“I tell my wife the day that mountain loses its snow, we will have to move out of the valley.”
— Jose Ignacio Lambarri, farmer, Urubamba Valley Peruvian man farmer
Jose Ignacio is a corn farmer located in Peru in the Urubamba Valley. Peru is a developing country with many like Jose Ignacio who make their living from and live on the land. He and all farmers in the valley depend on water sourced and acquired from glaciers, the main pillar in the country, for agriculture, drinking water, and as a reserve for droughts.
The Peruvian Andes are home to 92 percent of glaciers in the tropics. Due to their tropical location, these glaciers are extremely sensitive to changes in climate and have been reported to be speedily melting since the 1980s. For individuals like Jose Ignacio, he is affected enormously by this as he has to divide and manage water with his neighbors in order to grow crops which is becoming increasingly difficult with each consecutive year.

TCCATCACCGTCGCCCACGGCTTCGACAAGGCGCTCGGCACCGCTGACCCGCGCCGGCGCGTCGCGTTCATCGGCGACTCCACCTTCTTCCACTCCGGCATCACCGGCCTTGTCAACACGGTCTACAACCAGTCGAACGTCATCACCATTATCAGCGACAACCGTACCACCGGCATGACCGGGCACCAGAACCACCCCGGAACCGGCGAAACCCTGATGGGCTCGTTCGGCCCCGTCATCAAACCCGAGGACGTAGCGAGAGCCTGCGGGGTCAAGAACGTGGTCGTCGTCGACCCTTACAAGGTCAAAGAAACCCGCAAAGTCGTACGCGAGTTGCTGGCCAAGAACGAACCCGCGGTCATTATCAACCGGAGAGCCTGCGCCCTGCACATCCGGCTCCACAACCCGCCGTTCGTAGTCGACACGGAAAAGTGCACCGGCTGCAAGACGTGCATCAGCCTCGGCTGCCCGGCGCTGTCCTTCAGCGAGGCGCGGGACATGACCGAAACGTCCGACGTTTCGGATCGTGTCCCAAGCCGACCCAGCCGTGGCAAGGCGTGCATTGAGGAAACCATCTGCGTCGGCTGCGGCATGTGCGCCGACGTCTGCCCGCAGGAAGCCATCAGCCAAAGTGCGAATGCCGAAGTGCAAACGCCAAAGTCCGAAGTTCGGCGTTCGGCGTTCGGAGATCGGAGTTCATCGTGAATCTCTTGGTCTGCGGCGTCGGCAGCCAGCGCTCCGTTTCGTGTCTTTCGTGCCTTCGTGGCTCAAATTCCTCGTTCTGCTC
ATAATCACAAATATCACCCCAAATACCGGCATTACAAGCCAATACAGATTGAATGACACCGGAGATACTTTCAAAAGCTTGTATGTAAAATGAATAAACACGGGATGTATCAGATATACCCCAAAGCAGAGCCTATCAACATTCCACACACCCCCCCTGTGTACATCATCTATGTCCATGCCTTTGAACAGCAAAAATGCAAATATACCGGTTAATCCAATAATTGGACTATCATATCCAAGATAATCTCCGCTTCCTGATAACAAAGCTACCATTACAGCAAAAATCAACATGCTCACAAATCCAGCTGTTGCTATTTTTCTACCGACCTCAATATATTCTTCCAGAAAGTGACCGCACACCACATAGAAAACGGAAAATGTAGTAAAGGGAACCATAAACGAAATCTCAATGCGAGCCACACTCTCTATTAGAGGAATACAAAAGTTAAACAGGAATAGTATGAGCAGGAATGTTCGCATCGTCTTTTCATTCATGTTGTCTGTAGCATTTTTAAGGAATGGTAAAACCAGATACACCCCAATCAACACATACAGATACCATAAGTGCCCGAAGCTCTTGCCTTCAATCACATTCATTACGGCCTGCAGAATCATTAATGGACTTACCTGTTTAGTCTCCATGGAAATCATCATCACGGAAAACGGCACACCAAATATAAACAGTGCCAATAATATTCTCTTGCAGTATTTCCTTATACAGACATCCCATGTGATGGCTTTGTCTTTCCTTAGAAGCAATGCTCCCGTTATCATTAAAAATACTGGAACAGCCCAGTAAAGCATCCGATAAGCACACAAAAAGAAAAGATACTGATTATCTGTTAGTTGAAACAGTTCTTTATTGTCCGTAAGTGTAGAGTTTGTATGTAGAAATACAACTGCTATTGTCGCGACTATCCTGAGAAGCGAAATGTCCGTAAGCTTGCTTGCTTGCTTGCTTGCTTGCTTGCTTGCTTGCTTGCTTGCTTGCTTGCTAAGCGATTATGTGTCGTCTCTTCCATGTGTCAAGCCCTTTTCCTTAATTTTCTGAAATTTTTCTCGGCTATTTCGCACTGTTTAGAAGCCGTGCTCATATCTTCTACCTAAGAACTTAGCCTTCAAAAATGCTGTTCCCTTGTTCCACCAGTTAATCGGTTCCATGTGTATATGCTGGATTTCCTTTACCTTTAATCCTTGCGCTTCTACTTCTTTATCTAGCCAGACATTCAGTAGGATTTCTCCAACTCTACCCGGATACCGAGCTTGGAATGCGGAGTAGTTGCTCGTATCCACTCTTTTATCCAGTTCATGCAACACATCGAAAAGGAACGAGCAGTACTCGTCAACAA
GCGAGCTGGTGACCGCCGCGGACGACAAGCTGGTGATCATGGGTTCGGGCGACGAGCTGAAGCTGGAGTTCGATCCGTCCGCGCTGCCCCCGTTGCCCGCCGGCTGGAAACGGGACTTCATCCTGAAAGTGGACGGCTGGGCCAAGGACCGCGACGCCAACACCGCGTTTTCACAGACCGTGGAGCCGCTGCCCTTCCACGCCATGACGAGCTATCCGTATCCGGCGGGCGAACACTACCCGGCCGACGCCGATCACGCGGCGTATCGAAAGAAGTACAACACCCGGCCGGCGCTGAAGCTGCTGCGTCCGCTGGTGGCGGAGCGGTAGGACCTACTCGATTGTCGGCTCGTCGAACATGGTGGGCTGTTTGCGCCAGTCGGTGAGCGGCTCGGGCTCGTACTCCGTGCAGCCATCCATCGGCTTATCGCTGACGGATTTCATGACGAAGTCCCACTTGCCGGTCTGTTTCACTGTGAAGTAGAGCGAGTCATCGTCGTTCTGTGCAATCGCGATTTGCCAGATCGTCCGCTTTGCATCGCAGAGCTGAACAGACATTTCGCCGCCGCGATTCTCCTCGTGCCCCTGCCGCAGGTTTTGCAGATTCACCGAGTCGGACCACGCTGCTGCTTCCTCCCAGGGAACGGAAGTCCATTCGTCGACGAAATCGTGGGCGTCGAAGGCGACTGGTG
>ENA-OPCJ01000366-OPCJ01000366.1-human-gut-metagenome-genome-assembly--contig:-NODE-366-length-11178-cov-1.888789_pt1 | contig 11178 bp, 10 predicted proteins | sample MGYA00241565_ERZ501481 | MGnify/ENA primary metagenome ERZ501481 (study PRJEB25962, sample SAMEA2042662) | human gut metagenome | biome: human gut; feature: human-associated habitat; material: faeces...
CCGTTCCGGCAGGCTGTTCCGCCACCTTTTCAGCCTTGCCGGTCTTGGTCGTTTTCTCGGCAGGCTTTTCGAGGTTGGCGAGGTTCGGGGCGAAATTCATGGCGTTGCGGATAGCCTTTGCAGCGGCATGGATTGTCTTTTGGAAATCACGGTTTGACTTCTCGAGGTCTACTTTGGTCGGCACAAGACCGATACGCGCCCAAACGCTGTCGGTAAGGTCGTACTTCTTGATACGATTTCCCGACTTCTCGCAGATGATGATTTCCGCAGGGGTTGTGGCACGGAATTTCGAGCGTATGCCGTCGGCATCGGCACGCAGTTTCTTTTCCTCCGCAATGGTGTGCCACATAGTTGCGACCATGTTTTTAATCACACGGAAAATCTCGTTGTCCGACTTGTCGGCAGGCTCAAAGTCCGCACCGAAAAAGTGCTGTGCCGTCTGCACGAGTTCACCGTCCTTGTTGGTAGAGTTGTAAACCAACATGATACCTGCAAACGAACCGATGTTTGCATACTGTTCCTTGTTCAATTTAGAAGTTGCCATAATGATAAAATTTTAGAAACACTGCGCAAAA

Climate change makes it impossible for glaciers to survive in new, changing conditions not to mention the ways the El Niño and La Niña weather currents impact the globe. The glaciers continue to melt today at a tremendously fast pace, so much so that locals report their landscapes looking nothing like before. Because of this, there is an increased risk of other natural hazards like flood waves caused by glacial lake outbursts, dam breaks, and the emptying of glacier lakes. The Peruvian Andes glaciers are vital to the whole country and its stability, but as this becomes a greater and more extreme issue, as paradoxical as it seems, Peru has plans to turn to oil resources to survive. If conditions continue like this, the beautiful Peruvian glaciers will be no longer in the guidebooks but instead in history books.